Young THE GRACE OF FORGETTING, Mount Athos YPRES Friends Ambulance 1914-18 ITALY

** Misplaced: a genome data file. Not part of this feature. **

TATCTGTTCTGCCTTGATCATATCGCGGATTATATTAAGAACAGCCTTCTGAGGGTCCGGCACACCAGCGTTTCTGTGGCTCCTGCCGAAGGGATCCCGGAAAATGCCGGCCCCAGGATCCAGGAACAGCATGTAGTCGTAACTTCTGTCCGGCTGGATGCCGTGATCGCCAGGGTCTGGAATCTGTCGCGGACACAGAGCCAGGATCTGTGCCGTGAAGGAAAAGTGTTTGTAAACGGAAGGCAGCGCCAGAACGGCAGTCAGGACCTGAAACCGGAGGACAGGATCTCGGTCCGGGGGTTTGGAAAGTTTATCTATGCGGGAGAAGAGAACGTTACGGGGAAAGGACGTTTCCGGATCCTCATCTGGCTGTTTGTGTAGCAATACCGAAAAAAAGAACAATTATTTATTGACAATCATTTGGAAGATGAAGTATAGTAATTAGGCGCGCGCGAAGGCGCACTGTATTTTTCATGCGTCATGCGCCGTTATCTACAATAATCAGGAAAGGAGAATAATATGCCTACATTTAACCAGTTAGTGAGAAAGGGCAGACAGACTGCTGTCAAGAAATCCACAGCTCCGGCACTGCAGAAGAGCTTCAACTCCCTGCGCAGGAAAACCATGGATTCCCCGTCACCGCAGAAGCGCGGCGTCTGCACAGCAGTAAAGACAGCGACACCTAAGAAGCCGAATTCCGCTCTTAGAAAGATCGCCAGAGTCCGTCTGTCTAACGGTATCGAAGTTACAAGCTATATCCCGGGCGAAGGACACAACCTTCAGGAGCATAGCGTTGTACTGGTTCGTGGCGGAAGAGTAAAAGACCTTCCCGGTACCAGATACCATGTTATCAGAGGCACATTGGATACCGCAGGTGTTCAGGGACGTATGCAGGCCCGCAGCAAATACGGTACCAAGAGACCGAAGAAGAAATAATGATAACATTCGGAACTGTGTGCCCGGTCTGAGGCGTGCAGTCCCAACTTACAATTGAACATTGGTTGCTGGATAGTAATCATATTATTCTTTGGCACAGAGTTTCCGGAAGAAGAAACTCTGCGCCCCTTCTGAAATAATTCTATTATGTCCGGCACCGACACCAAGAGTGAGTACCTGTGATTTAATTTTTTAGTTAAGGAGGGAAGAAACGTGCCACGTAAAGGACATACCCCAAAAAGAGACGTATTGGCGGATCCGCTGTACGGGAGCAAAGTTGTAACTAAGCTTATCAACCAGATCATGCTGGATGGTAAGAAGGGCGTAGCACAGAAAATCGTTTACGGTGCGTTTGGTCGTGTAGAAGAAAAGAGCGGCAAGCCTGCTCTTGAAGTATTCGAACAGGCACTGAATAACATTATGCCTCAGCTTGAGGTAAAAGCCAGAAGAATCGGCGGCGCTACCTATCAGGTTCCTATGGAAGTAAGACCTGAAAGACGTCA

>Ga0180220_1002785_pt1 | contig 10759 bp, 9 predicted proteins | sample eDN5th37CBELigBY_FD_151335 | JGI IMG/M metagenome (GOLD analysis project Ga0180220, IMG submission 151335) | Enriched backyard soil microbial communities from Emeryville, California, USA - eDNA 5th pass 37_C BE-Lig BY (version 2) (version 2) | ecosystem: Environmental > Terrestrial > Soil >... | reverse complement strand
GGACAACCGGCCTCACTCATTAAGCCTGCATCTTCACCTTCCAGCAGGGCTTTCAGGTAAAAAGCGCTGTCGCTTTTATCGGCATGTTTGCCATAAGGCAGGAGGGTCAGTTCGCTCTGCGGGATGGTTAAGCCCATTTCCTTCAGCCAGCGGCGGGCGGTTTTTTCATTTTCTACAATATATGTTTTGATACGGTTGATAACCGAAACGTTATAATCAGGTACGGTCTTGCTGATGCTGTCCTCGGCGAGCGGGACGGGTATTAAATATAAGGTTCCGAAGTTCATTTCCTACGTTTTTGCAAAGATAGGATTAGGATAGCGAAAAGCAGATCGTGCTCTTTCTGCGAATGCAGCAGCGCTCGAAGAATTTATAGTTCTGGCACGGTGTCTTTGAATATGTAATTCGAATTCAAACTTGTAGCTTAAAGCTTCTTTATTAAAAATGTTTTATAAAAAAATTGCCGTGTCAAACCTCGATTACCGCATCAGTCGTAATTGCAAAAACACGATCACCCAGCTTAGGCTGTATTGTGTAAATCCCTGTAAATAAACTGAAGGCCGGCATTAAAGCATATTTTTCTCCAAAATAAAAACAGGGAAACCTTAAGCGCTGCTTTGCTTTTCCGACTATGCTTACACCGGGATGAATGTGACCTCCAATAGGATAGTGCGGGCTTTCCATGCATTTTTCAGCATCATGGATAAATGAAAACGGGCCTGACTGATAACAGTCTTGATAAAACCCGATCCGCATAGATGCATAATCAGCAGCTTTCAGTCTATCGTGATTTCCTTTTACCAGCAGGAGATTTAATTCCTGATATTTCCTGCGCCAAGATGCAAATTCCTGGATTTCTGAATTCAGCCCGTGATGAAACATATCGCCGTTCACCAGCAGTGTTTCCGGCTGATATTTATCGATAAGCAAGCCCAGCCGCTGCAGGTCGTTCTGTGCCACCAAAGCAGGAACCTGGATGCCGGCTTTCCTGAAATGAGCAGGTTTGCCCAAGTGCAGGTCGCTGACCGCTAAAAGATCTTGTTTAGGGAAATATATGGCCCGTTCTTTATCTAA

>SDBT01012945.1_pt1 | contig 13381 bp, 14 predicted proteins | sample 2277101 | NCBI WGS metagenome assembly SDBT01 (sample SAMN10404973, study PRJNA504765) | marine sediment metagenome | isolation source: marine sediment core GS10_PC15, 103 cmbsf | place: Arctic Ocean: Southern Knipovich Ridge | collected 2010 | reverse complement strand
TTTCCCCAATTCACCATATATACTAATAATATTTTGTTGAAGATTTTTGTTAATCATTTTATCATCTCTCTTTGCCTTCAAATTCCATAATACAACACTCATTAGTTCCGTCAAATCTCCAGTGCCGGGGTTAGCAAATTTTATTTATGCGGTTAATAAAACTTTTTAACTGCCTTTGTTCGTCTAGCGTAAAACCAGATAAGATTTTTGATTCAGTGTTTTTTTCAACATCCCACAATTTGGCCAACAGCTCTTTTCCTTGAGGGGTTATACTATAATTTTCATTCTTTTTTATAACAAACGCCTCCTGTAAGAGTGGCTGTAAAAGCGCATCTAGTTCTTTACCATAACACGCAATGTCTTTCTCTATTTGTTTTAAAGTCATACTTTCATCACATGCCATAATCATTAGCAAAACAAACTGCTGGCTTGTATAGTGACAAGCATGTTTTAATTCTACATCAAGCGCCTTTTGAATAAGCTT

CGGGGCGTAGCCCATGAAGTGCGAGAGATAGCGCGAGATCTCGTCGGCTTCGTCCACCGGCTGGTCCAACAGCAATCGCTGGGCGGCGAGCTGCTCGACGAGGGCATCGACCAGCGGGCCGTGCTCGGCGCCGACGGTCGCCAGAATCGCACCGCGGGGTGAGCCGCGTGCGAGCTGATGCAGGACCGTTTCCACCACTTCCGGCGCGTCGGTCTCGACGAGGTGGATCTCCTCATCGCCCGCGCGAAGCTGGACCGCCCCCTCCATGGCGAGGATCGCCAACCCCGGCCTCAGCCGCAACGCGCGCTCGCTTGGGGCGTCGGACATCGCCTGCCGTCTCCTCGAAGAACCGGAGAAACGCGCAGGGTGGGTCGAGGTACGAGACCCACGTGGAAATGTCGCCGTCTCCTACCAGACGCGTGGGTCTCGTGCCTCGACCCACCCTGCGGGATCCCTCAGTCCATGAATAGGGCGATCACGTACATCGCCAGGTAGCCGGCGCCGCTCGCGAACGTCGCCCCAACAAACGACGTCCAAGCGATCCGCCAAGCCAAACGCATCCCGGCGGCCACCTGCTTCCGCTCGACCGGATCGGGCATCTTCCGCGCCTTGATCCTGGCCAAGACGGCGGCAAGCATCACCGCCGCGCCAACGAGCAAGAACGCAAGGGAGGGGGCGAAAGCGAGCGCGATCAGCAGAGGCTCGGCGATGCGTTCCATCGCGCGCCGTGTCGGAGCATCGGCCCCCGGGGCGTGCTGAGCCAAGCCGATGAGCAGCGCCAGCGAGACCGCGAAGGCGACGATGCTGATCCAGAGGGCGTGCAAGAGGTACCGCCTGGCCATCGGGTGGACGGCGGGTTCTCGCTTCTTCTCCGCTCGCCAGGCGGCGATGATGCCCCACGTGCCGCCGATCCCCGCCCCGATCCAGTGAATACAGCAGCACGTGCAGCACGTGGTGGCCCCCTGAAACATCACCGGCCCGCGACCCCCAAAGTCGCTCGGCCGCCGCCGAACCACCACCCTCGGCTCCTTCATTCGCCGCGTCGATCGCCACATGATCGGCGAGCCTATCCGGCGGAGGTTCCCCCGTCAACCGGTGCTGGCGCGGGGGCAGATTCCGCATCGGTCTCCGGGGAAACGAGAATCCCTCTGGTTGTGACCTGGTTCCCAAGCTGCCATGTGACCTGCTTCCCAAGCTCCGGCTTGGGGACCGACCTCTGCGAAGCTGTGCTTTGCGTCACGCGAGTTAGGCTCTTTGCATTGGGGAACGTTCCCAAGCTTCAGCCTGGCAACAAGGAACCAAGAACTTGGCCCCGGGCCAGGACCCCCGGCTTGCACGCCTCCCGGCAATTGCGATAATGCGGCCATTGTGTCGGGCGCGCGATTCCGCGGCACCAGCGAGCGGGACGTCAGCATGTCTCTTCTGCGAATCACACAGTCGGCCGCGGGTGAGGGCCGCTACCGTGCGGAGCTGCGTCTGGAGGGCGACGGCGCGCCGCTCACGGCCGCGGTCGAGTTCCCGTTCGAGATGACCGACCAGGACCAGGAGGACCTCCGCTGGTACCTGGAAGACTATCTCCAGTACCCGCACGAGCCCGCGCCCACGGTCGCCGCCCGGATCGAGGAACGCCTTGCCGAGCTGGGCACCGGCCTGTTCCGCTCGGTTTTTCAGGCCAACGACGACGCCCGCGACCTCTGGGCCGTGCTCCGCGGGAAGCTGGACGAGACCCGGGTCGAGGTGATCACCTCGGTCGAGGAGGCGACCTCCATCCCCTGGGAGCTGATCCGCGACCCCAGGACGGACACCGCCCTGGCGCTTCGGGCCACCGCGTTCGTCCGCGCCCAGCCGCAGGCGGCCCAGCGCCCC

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Seller: Top-Rated Seller dilapsus (6.823) 100%, Location: Flamborough, Bridlington, Ships to: Americas, Europe, Asia, AU, Item: 123329858131 The Grace of Forgetting by Geoffrey Winthrop Young This is the 1953 First Edition '"Tis only the setting of sorrow that lets us live on; the grace of forgetting all else but the joy that is gone; in the scenes we remember from weeks and from years that are by, the mists of December gleam gold with the sun of July." During the First World War, Young was at first a Correspondent for the liberal Daily News, but later, as a conscientious objector, was active in the Friends' Ambulance Unit. He received several decorations, but on 31 August 1917 an explosion caused injuries requiring the amputation of one of his legs. After the amputation, Young walked sixteen miles in two days to avoid being captured by the Austrians. He continued alpine climbing for a number of years – using a specially designed artificial leg that accepted a number of attachments for snow and rock work – and climbed the Matterhorn in 1928. Front cover and spine Further images of this book are shown below Publisher and place of publication Dimensions in inches (to the nearest quarter-inch) London: Country Life Limited 5½ inches wide x 8¾ inches tall Edition Length 1953 First Edition 352 pages Condition of covers Internal condition Original paper-covered boards blocked in black. The covers are rubbed but still fairly bright, having been protected by the dust-jacket. There is a small patch of fading on the front bottom edge, corresponding to the tear in the dust-jacket, and another faded patch at the tail of the spine, for the same reason. The head of the spine is snagged with a small tear in the outer paper covering. The spine ends and corners are bumped. There are no internal markings and the text is clean throughout on slightly tanned paper. The edge of the text block is dust-stained and lightly foxed and there is some separation between the inner gatherings. There is light toning and foxing to those pages adjacent to the photographic plates. Dust-jacket present? Other comments Yes: however, the dust-jacket is grubby, scuffed and discoloured and is creased and torn around the edges. There are a number of tears along the edges of the front and rear panels, the worst being one near the head of the spine on the front panel, and another near the tail of the spine, also on the front panel (the latter having been folded back at some stage, which has resulted in the patch of fading to the covers mentioned above. There are also a number of smaller tears on the rear panel, though nothing as prominent. The bottom corners of BOTH inner flaps have been removed (please see the final image below). Overall, a clean example of the First Edition, but in a grubby, chipped and torn dust-jacket. Illustrations, maps, etc Contents Please see below for details Please see below for details Post & shipping information Payment options The packed weight is approximately 900 grams. Full shipping/postage information is provided in a panel at the end of this listing. Payment options : UK buyers: cheque (in GBP), debit card, credit card (Visa, MasterCard but not Amex), PayPal International buyers: credit card (Visa, MasterCard but not Amex), PayPal Full payment information is provided in a panel at the end of this listing. The Grace of Forgetting Contents I On Our Thames II Mount Athos III Easter Journey IV 'Sunlight, and in Spring' V War Correspondent VI The Custodians of Ypres VII Ypres: the Death of the City VIII On the Italian Front IX Caporetto and After Index Illustrations PHOTOGRAPHS Geoffrey Winthrop Young Formosa Place First canoe descent of the river Tarn, in southern France Sailing the 'Kelpie' with Conor O'Brien Geoffrey Winthrop Young: Formosa; Cambridge; War Correspondent; Between the Wars Hilton (Lord Kennet of the Dene) Georis (Sir George Young, 4th Bart) The Golden Horn from Galata bridge as it was under the Sultans The monastery of Simopetra on Mount Athos The centenarian Abbot and sub-Abbot of Simopetra The monastery of Vatopedi on the northern coast The monastery on Patmos On the roofs of Patmos monastery Patmos: the Cave of St John The 'noble Roman triple gateway' of Nicaea Charles Camiel Delaere Soeur Marguerite of Ypres In the early days of the bombardment of Ypres: the author with the Cure The first ward for the wounded of Ypres, in the Sacre Coeur asylum The author and Herbert Dyne with the Skat Ypres: Cathedral, Cloth-hall, and the underground river Yperle revealed by a shell-hole The Rue de Lille and ruined tower of the Cloth-hall King Victor Emmanuel visiting the ambulance station at Quisca on the Isonzo river front Setting out on the Plava run in our armoured car Gorizia: ambulances rushing the bridge under shell-fire Return journey across the tottering bridge The bridge collapses The Gorizia bridges over the Isonzo at the close of the battle The night-drivers' bedroom in Gorizia, struck by a shell early in 1917 LINE ILLUSTRATIONS A 'Collins' from Formosa Two of the newsbills printed by the Daily News, 1914 Plan of Ypres, 1915 Christmas letter of thanks from the Committee of Public Safety in the cellars of Ypres The Isonzo Front The Grace of Forgetting Excerpt: . . . less obstinate unfortunates out of the cellars into the black streets of winter, and then found they had forgotten to bring transport for them. They had then stopped a couple of my ambulances returning from carrying military wounded for the French army, and had commandeered them to carry the shivering crowd. Happily the boys kept their heads. They discovered they were quite 'out of petrol', and so there was nothing to do but to run them into the Sacre Coeur, and leave them for me to deal with. I sent them off to their home cellars, and the officials, politely, back to La Panne. The next afternoon I saw a curious happening. Standing waiting for my car outside the Sacre Coeur I was seeing—and not seeing—a tall factory chimney opposite me above the Kruisstraat roofs. Shells were coming over, much as usual. Suddenly a clean-cut hole, like a piece bitten out, showed half way up in the side of the chimney. Half of the bulk of bricks was gone, soundlessly, and blue sky in its place. For quite a minute nothing happened, and I stared. Then a cloud of upward dust, the top folded over and the whole chimney dissipated upon air and vanished down behind the roofs. The fighting increased along the lines. Our drivers at their dispersed French aid-posts were running continuously. There was rivalry as to the number of wounded they carried. Poperinghe, some miles behind us, where Dr Rees now had an ambulance section which he had housed upon the stage of a small theatre, had the advantage of very short runs to the railway, more quickly performed. So the ingenious with us invented the 'kilo-blessage' scale, by which the number of kilometres covered was reckoned in with the number of wounded carried. The Sacre Coeur was again shelled; more of it made uninhabitable, and a quick temporary evacuation of wounded enforced. The cars began to show the strain of the vile winter roads, especially the light touring cars in which Philip Baker and I, at different ends of our growing web of activities, covered long distances each day. I started from Woesten on one morning for Dunkirk, driven by Professor Pigou, the economist and mountaineer, in his Ford. We skidded on the pave, and charged the first of a long column of French heavy guns, with some damage to our radiator. The car recoiled steaming indignantly, took heart, skidded, and charged again, this time head-on into the second moving and more elephantine gun. Even the Ford then gave up the contest, laying its nose down flat upon the road, and spreading out its wings and shrugging up its wheels, beetle-like, well above its bonnet, in a deprecating attitude I never saw another car repeat. I changed to the Panhard, it broke down; to a Siddeley, it overturned. I borrowed another car at Furnes, it punctured all round. It sounds unlikely, but I reached Dunkirk in the fifth of the cars I rode in, on that one rush to base. It used to give me a peculiar pleasure, on the battering return drives up into the darkness and war-clamour over Ypres, to pass a small estaminet with its signboard in large peaceful letters—'Harmonie chez Amaloot Prosper'— the sound of the words alone was soothing. Beyond the Menin gate, and all but in the French line, where every house was a wreck or a battery cover, and where his own house had lost all its front rooms, old M. Vanderghote held out, with all that were left of his family. Two of his sons had been killed with the Belgian army, and two were prisoners. As commissary and engineer, for forty-five years he had been in charge of all the steeples of Ypres and the neighbourhood. A typical burgher of the Flemish middle ages, a grey-bearded Hercules, he once assured me that of all the types of projectiles which had hit his house, not excluding the seventeen-inchers, the only one he really disliked was shrapnel; it was unaccountable and all over the place. When the Germans entered he buried all his carts and machinery under heaps of stones and brick. When they threatened him with revolvers, he offered them long cigars. General Gough had used his house later as HQ. He now absolutely refused to leave, or to allow his wife and younger children to go off into any of the countries fighting across his homeland. His small children became one of my cares; and every Sunday I carried them off to Woes ten, to rest their nerves and bring some colour to their cheeks. At Christmas they stayed there at our station for some cheerful days. In the end he let me keep them at Woesten until we could find a safer home for them which he would accept. He himself gave practical help to our work in the town; but with outbursts of passionate indignation at all our armies and nations whenever we met at committee meetings in the ruins. I saw him last, in bowed age, as he left the ruins of his house, finally blown up by the RE for a battery position. He had refused to let me transport him in the cars with the last few to leave the town; and he was pushing a hand-cart through the stone-heaps that had once been streets, laden with his last belongings, while the tears slowly trickled down his beard. We picked him up then, with his goods, and he flung the hand-cart aside with a despairing gesture: 'They should never have let it come to this—come to this, George Barbour, our impeccable secretary, planner, map-maker and emergency man, the first of the Unit whom I had come to know in camp at Jordans, with his typewriter never far from under his hand, was also a musician. On the great and beautifully toned organ still standing in the wrecked cathedral of St Martin's, with its deserted aisles, its central roof gone, and most of its fine woodwork except the organ consumed, he had played me 'Adeste Fideles!' It had been a moving sound, challenging the long trembling echoes and the destruction about us. Once again Dr Smerdon played it for me, and this was for the last time. The high walls and arches were crumbling; the rustling of falls of stones and rubble answered mysteriously to the daring swell of the great organ. Even the hollow echoes seemed to quiver with the vibrations of the shaken walls, and I watched the broken-edged openings in the roof anxiously, as the music thundered for the last time along the shattered vaulting and out on to the grey skies. Two days later the organ too had perished, under new bombardment. On a sunny clear day I had gone out, with a couple of my helpers, at the Lille gate, to look at the moat. It was when we were first considering how to renew and purify the water supply. There was rather heavy firing ahead, and shells were travelling several ways at once across the open ground beyond. We stood and talked on the bridge-way in the sun. I saw two figures, in British uniform and the scarlet of the Staff, running towards us, and then drop into a dignified walk. To my joyful amazement the tall younger man, as he came near, resolved into the handsome glowing face of Marcus Beresford Hey-wood, my sometime pupil, my comrade in the Alps, and whose best man I had lately been: a man who walked with sunshine all his days. The second figure I knew at once, General Plumer, commanding the Fifth Corps and later the Second Army, and who was, I had heard, about to take over our area in place of the French. Marcus and I seemed always fated to cross each other's unusual paths in life, and if ever we wrote, our letters almost always crossed. Both men were a little breathless and heated. I was introduced. 'Good Heavens!', it was something like that the General said, 'to see you fellows lounging there, and we've been running like rabbits!' Marcus, who had come out as Plumer's GSO3, explained in an explosive aside that they'd been out prospecting, had been caught in a sustained cross-fire, had sat down and lunched, and then, as it persisted, had fairly taken to their heels and run for the Lille gate. It was like home, to find Marcus again coming up in support; someone with whom I could really talk things out; and I often used the chance. As winter closed down, the freezing mud of the ill-made trenches became terrible; and frozen or trench feet one of our worst enemies. My ambulances picked up a small squad of Kings Royal Rifles literally crawling over the fields. They were brown cold blocks of freezing mud up to their caps; so cold they could not speak, and their rifles and every inch of them inches deep under congealed slimy mud-cake. I had never seen men so utterly done in. They were newly from India, they had ague, they had frozen feet, they had been standing for four days waist-deep in icy mud. Only one of them, the youngest, could use his legs; the rest could only crawl. These mud-clay trenches that winter, which the French passed on to us south of Ypres, were beyond description horrible. I heard a little later at Gassel that when Moreton Griffiths brought up his labour corps of clay-diggers to try and clear a section of them—this was before the day of bulldozers—the men went on strike: they would not dig any longer through the bodies buried by, or in, the fathomless quick-mud. But English humour was imperishable. It was a strayed lieutenant, whom we were thawing out of his glacial mud with stove and soup, who told me first of the 'International' trench, of which each side held half, and of the German voice over the barrier: 'Is der anyone from Birmingham? I haf left a wife and seven childern in Birmingham.' To which the inevitable wit: 'Put yer ruddy head up and there'll be a widder and seven ruddy orfins in Birmingham!' About Christmas time, those wounded or strayed officers who came in on us were talking of the singular 'compact' and the football match much written about later, when on sections of trench near us both sides agreed for almost a week to a cease-fire, while they cleared the dead out of the wire in no-man's-land. A cousin, John Kennedy of the Cameronians, who looked in on me told me of the embarrassing little tragedy when a German patrol came out briskly and too confidently into the open, without having ascertained that there was a new company in the British trench opposite. Two men fired on the patrol, and a German was killed: 'Of course,' said the young lieutenant reporting the mishap to him, 'of course I apologised. But still! . . .' The civic administration of Ypres had withdrawn to Poperinghe. Vitalised by the Cure and by the leading freemason of the town, M. Stoffel, a black-bearded man of character and ability, a Committee of Public Safety had formed itself in the cellars, including a police commissary, the secretary of the hospices, the one little doctor who held on, and a few more sturdy burghers. They took over the policing, the fire extinguishing, the burying, the street clearance and general supervision—whenever the bombardment permitted. To these men and their measures I gave all the help we could command. With the Cure abetting, I drove back to Poperinghe, and obtained the civic authorisation to placard the town myself with the notices of our sanitary and health measures. These I got printed by the sisters and brother Callewaert, the young son and daughters of the printer, who with cheery courage held out in their ruined printing-house, and worked the press in a shed in the back-yard. They even issued an occasional Tpres News, a siege leaflet. All my flaring notices, green, scarlet, yellow, of all sizes, I still preserve, and they are rare specimens of the local printing of the time. From the gallant Committee in the subterranean world I received on Chris tmas Day a letter of thanks for our work, signed with all their names; and I treasure it as a unique document and as a signal honour. We celebrated the season by a dinner at Woesten. And by another later at the Sacre Coeur; when I entertained the group of highhearted volunteer drivers who were running a fever car-service behind us at Steenvoorde, among them Mr Somerset Maugham and Reggie de Havilland, formerly my senior colleague at Eton and the famous rowing coach with the eagle eye and the drooping moustache. He was already elderly, but he and his colleagues held those vile slippery pave roads with their small ambulances in all weathers that winter, with immense spirit. We dined in one of my unused Sacre Coeur rooms, with all the windows broken and the star-shells lighting up the sky outside. Even on that day an occasional rifle flurry rattled out of the night, and sighed in on the cold gusts. The sturdy sisters had made great dinner preparations. During the festive evening the number of nuns in the building was found to be increased by one, a giant sister in a coif, betrayed by his singing voice as Dr Smerdon; and the sterling, erect Soeur Anna, taking the privilege allowed on the Misrule day when the youngest sister acts as Reverend Mother, strode in in an officer's tunic, and brandishing a well-smoked cigarette. My men at the front had been for some time suffering from the forerunner of the great epidemic, some form of enteritis. I gave them an extra hour's sleep in the mornings, and it had some effect . . . The Grace of Forgetting From the dust-jacket: Mr Winthrop Young is best-known as a mountaineer: one of the pioneers of rock-climbing in Britain, and a climber who has shown thousands the way to the conquest and enjoyment of the world's mountains. He has recorded much of his experience and his adventures in books which are among the classics of their kind. This book is different. It is a venture for Mr Winthrop Young into new country— into autobiography of those years of a wonderfully active and creative life in which mountains were not the dominant theme, or when, under the compulsion of great events, mountains were denied him. These are chapters of experience which begin with golden days of childhood and youth in an islanded home on the river Thames under Cliveden woods, and which end in Italy, the first World War over, in the brief illusory promise of a brave new world that should be the creation and justification of so great a weight of suffering. Through them, the author's narrative runs with the flash and momentum of a mountain stream. First the swift, adventurous journeys in young manhood to Mount Athos, to Asiatic Turkey, among islands of the Aegean, to the Pyrenees and America: followed by the grace of one year before the war writing in an old monastic rest-house on Monte Fiano, high above Florence. Then the war, in which the author began, characteristically, as a free-wandering (and for the time, famous) war correspondent, probing the German advance, and acting as his own courier to London. It was soon over, for shortly Mr Young was engaged in the great work and profoundest experience of his life: the formation of the Friends' Ambulance Unit and, for him, its part in the heroic story of the destruction of Ypres and the rescue of its children, its citizens and its treasures. The story has never been told before: at least, not by an Englishman who lived through the whole siege, in control, until the last building lay in ruins. And it is a story which needed its historian for, though many cities have burned since then, what was done and endured in Ypres by a handful of devoted men and women is as splendid a demonstration of the incorruptibility of human spirit in adversity as our times afford. The book closes with an equally fine account of the part played by the British Ambulance Unit in Italy on the Isonzo river front, and, through the disaster of Caporetto, to the 'broad bright day' of victory whose gleam so swiftly faded. An age has closed. A pattern of English life — bold in design, rich in texture, and sure in its execution — has been completed. Mr Young's book thus takes shape as a memorial to an England, and a Europe, that at the noonday of their strength spent it all — or almost all — in four years of war. Perhaps it has never been better done. Certainly the book is superbly fashioned; page after memorable page of it written with a blending of grace and vitality that is nowadays hard to seek. It will not soon be forgotten. GEOFFREY WINTHROP YOUNG was born in 1876, the son of Sir George Young, 3rd Baronet. Cambridge Chancellor's medallist, athlete, assistant master at Eton, one of the original body of H.M. Inspectors of Secondary Schools, consultant for Europe in the Humanities to the Rockefeller foundation, Reader in Comparative Education at the University of London, president of the Alpine Club and of the Outward Bound Mountain School, and one of the founders of the Outward Bound Movement, education and mountaineering have been the chief interests of his life. In both fields he has been a pioneer and an adventurer. His published works include a collected edition of his Poems, On High Hills, Mountains with a Difference, and Mountain Craft. Please note: to avoid opening the book out, with the risk of damaging the spine, some of the pages were slightly raised on the inner edge when being scanned, which has resulted in some blurring to the text and a shadow on the inside edge of the final images. Colour reproduction is shown as accurately as possible but please be aware that some colours are difficult to scan and may result in a slight variation from the colour shown below to the actual colour. In line with eBay guidelines on picture sizes, some of the illustrations may be shown enlarged for greater detail and clarity. U.K. buyers: To estimate the “packed weight” each book is first weighed and then an additional amount of 150 grams is added to allow for the packaging material (all books are securely wrapped and posted in a cardboard book-mailer). The weight of the book and packaging is then rounded up to the nearest hundred grams to arrive at the postage figure. I make no charge for packaging materials and do not seek to profit from postage and packaging. Postage can be combined for multiple purchases. Packed weight of this item : approximately 900 grams Postage and payment options to U.K. addresses: Details of the various postage options can be obtained by selecting the “Postage and payments” option at the head of this listing (above). Payment can be made by: debit card, credit card (Visa or MasterCard, but not Amex), cheque (payable to "G Miller", please), or PayPal. Please contact me with name, address and payment details within seven days of the end of the auction; otherwise I reserve the right to cancel the auction and re-list the item. Finally, this should be an enjoyable experience for both the buyer and seller and I hope you will find me very easy to deal with. If you have a question or query about any aspect (postage, payment, delivery options and so on), please do not hesitate to contact me. International buyers: To estimate the “packed weight” each book is first weighed and then an additional amount of 150 grams is added to allow for the packaging material (all books are securely wrapped and posted in a cardboard book-mailer). The weight of the book and packaging is then rounded up to the nearest hundred grams to arrive at the shipping figure. I make no charge for packaging materials and do not seek to profit from shipping and handling. Shipping can usually be combined for multiple purchases (to a maximum of 5 kilograms in any one parcel with the exception of Canada, where the limit is 2 kilograms). Packed weight of this item : approximately 900 grams International Shipping options: Details of the postage options to various countries (via Air Mail) can be obtained by selecting the “Postage and payments” option at the head of this listing (above) and then selecting your country of residence from the drop-down list. For destinations not shown or other requirements, please contact me before buying. Due to the extreme length of time now taken for deliveries, surface mail is no longer a viable option and I am unable to offer it even in the case of heavy items. I am afraid that I cannot make any exceptions to this rule. Payment options for international buyers: Payment can be made by: credit card (Visa or MasterCard, but not Amex) or PayPal. I can also accept a cheque in GBP [British Pounds Sterling] but only if drawn on a major British bank. Regretfully, due to extremely high conversion charges, I CANNOT accept foreign currency : all payments must be made in GBP [British Pounds Sterling]. This can be accomplished easily using a credit card, which I am able to accept as I have a separate, well-established business, or PayPal. Please contact me with your name and address and payment details within seven days of the end of the auction; otherwise I reserve the right to cancel the auction and re-list the item. Finally, this should be an enjoyable experience for both the buyer and seller and I hope you will find me very easy to deal with. If you have a question or query about any aspect (shipping, payment, delivery options and so on), please do not hesitate to contact me. Prospective international buyers should ensure that they are able to provide credit card details or pay by PayPal within 7 days from the end of the auction (or inform me that they will be sending a cheque in GBP drawn on a major British bank). Thank you. (please note that the book shown is for illustrative purposes only and forms no part of this auction) Book dimensions are given in inches, to the nearest quarter-inch, in the format width x height. Please note that, to differentiate them from soft-covers and paperbacks, modern hardbacks are still invariably described as being ‘cloth’ when they are, in fact, predominantly bound in paper-covered boards pressed to resemble cloth. Fine Books for Fine Minds I value your custom (and my feedback rating) but I am also a bibliophile : I want books to arrive in the same condition in which they were dispatched. For this reason, all books are securely wrapped in tissue and a protective covering and are then posted in a cardboard container. If any book is significantly not as described, I will offer a full refund. Unless the size of the book precludes this, hardback books with a dust-jacket are usually provided with a clear film protective cover, while hardback books without a dust-jacket are usually provided with a rigid clear cover. The Royal Mail, in my experience, offers an excellent service, but things can occasionally go wrong. However, I believe it is my responsibility to guarantee delivery. If any book is lost or damaged in transit, I will offer a full refund. Thank you for looking. Please also view my other listings for a range of interesting books and feel free to contact me if you require any additional information Design and content © Geoffrey Miller Condition: A detailed description of this item's current condition is given in the listing below but please do not hesitate to contact me if you require any further information., Non-Fiction Subject: History & Military, Year Printed: 1953, Binding: Hardback, Author: Geoffrey Winthrop Young, Language: English, Publisher: Country Life Limited, Place of Publication: London, Special Attributes: 1st Edition